Thursday, November 12, 2009
C.A. Upholds Firing of Law Librarian Over Scathing E-Mail
By KENNETH OFGANG, Staff Writer
A reference librarian whose work included assisting self-represented litigants with their appeals yesterday lost his own pro per appeal from the rejection of his wrongful termination action against the trustees of the San Diego County Public Law Library.
Div. One of the Fourth District Court of Appeal affirmed an order by retired San Luis Obispo Superior Court Judge Barry Hammer, sitting on assignment as a San Diego Superior Court judge.
The visiting jurist granting summary adjudication on Michael Kaye’s claims for violation of the state Constitution’s “liberty of speech” clause, the statute governing employment of law librarians, the California False Claims Act, and the Ralph M. Brown Act after his federal free speech claims were removed to U.S. District Court.
Kaye’s difficulties, Presiding Justice Judith McConnell explained, arose in February 2006 after he was informed by another library employee that the Administrative Office of the Courts was seeking a representative of the library to serve on a panel at a conference on self-represented litigants.
Kaye asked for approval from library Director Robert Riger, who approved his attendance. That approval was later questioned by Kaye’s supervisor, Joan Allen-Hart, who was out ill when the request came in but said that as a matter of protocol, it should have been funneled to her or to Riger, rather than to Kaye.
Response to Inquiry
Riger asked another library employee to look into the matter. Kaye, upset at the inquiry, removed himself from the panel, and later sent out an e-mail complaining that reference librarians were being treated as “fungible and disposable peons who are not genuinely valued.”
He complained that schedules were being arbitrarily changed; that he had been assigned to serve on a committee in which he had no interest; that he was the obvious choice to represent the library at the conference; that he had been subjected to a “vindictive, retaliatory, accusatory investigation”; that the conduct of Riger and Allen-Hart was “disgusting, degrading, and utterly unprofessional”; and that Riger was planning to attend the conference himself, even though he was not on a panel and was not a court officer or employee, and that he might be trying to collect expenses to which he was not entitled, in violation of the California False Claims Act.
Kaye was notified the next day that he was being placed on administrative leave, and was notified two weeks later that Allen-Hart and Riger were seeking his dismissal for “insubordination and serious misconduct.”
An attorney who was a former library trustee was selected to conduct a pre-termination hearing, following which Riger terminated Kaye. When Kaye submitted a “post-termination administrative appeal,” the matter was heard by the Board of Trustees, which found that the manner in which Kaye had raised his complaints was “intentionally calculated to disrupt the office, undermine the authority of the Director, and impinge upon working relationships within the Library.”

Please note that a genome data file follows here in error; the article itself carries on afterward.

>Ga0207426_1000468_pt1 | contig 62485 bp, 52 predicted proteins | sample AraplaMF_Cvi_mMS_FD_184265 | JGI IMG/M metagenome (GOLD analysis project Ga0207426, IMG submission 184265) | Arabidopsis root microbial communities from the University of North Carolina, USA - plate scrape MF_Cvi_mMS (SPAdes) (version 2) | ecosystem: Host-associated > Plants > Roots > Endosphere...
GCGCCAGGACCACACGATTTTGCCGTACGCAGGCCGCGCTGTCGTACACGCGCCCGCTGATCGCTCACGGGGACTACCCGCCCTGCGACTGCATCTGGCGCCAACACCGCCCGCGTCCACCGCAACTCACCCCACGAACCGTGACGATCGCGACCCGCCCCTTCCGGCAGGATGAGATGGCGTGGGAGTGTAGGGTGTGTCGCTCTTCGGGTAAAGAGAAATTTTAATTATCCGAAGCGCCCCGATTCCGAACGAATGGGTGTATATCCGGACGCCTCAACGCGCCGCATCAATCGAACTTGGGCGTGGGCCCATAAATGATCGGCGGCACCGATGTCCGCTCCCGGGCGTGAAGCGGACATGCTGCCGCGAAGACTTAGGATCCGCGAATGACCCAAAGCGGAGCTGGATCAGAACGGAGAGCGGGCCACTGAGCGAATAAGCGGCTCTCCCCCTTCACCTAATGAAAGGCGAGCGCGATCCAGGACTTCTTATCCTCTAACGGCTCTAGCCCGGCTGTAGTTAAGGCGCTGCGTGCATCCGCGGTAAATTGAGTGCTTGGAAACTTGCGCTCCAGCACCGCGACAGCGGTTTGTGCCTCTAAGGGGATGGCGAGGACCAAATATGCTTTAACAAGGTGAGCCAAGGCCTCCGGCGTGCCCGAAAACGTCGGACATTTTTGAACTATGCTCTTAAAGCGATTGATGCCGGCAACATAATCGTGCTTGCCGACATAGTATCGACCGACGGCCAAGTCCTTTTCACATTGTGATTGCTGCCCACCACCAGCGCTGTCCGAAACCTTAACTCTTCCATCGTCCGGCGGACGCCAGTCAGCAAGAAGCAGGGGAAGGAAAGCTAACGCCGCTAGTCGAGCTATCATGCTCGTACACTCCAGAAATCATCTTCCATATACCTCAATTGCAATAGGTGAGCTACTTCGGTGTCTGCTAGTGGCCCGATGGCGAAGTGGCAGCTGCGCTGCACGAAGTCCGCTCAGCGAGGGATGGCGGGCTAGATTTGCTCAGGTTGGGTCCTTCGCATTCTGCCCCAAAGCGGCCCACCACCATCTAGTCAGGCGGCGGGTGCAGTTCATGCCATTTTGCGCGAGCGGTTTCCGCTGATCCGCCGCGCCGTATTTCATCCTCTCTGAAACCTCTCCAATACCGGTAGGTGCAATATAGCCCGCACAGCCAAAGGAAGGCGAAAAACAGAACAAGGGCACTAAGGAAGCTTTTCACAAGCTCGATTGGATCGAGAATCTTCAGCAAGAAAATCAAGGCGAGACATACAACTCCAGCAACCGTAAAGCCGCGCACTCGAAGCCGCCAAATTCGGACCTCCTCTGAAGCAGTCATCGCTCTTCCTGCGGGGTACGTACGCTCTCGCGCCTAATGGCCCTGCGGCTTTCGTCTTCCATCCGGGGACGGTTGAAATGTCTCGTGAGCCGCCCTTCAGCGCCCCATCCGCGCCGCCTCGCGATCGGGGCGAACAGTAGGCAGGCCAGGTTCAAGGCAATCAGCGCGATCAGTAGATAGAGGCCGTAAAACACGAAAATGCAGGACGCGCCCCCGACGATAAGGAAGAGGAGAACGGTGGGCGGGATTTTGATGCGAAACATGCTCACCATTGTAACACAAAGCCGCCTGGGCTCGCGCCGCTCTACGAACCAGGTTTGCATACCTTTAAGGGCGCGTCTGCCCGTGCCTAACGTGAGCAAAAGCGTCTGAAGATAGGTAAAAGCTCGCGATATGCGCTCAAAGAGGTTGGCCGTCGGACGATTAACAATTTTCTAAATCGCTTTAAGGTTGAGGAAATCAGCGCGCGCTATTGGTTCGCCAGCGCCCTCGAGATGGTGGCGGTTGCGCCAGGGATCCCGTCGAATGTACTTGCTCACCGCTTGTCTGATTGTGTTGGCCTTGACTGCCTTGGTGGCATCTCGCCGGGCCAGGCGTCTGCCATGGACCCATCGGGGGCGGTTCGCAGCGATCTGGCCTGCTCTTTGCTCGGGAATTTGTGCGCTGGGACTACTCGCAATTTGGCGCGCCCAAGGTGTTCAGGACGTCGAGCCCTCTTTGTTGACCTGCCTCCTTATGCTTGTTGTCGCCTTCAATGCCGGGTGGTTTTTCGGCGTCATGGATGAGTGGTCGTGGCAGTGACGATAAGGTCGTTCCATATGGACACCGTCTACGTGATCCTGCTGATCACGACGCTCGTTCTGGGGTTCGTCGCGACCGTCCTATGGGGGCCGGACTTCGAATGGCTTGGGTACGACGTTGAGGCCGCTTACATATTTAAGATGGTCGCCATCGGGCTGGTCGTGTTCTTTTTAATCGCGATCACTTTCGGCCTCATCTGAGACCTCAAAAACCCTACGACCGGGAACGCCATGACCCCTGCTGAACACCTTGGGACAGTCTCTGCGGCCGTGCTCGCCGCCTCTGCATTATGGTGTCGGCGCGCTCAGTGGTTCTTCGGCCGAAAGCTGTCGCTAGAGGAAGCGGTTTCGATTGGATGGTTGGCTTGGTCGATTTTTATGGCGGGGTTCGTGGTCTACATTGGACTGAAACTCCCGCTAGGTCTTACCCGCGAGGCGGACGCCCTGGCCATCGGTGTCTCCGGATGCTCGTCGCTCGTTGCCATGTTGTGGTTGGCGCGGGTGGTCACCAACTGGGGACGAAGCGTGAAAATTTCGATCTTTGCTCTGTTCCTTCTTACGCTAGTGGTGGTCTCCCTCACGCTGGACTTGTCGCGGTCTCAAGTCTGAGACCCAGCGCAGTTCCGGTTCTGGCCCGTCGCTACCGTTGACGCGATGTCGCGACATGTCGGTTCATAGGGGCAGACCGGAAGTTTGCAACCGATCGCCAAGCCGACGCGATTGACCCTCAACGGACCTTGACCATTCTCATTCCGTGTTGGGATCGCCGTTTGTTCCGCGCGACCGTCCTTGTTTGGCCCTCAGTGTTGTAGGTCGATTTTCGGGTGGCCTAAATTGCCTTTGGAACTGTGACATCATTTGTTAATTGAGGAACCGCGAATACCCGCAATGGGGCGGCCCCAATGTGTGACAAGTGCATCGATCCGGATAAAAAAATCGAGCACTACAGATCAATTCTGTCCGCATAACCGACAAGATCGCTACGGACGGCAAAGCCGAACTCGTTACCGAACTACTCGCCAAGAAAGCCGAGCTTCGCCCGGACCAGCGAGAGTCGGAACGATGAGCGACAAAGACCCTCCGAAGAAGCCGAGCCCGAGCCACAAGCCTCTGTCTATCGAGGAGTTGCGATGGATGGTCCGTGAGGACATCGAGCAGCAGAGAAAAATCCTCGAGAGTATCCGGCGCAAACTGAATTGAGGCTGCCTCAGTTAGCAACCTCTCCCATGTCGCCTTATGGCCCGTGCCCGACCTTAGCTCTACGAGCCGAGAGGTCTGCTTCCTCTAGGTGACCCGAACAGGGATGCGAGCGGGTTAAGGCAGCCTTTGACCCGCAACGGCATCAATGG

McConnell agreed with the trial judge that Kaye’s complaints about an internal matter were not protected by the state Constitution. In doing so, she adopted the U.S. Supreme Court’s analysis in Garcetti v. Ceballos (2006) 547 U.S. 410 and rejected Kaye’s argument that the state Constitution conveys broader rights with respect to employee speech.
The Supreme Court held that government employees are not entitled to free speech coverage for things they say in the scope of their jobs, and McConnell noted that “California courts have routinely followed [U.S.] Supreme Court precedents in addressing public employee free speech matters.”
McConnell also rejected Kaye’s California False Claims Act cause of action.
“The undisguised purpose” of Kaye’s missive was to air his personal grievances about the inquiry, not to prevent Riger from collecting public money that he was not entitled to, the jurist concluded. In order to obtain whistleblower protection under the CFCA, she said, “the employee must have reasonably based suspicions of a false claim and it must be reasonably possible for the employee’s conduct to lead to a false claims action.”
Kaye’s suggestions about Riger’s possible financial motivation “were insinuations based on speculation and inaccurate assumptions about the approval and funding for Riger’s conference attendance,” and could not reasonably have led to a false claims action, the presiding justice wrote.
McConnell further swept aside Kaye’s arguments that he was fired in violation of the law library statute or the Brown Act.
Under Business and Professions Code Sec. 6345, she explained, a law library employee serves at the pleasure of the trustees. Even if Kaye was correct in asserting that Riger had no power to fire him, the trustees’ action was independent of Riger and complied with the statute, McConnell wrote.
Kaye’s Brown Act claim was based on the presence of an outside attorney at the closed meeting at which he was terminated. McConnell, however, explained that the act allows public boards to meet in closed session to discuss employee discipline, absent an objection by the employee, and that boards are allowed to have their legal counsel present during such meetings.
The case is Kaye v. Board of Trustees of the San Diego County Public Law Library, 09 S.O.S. 6453.
Copyright 2009, Metropolitan News Company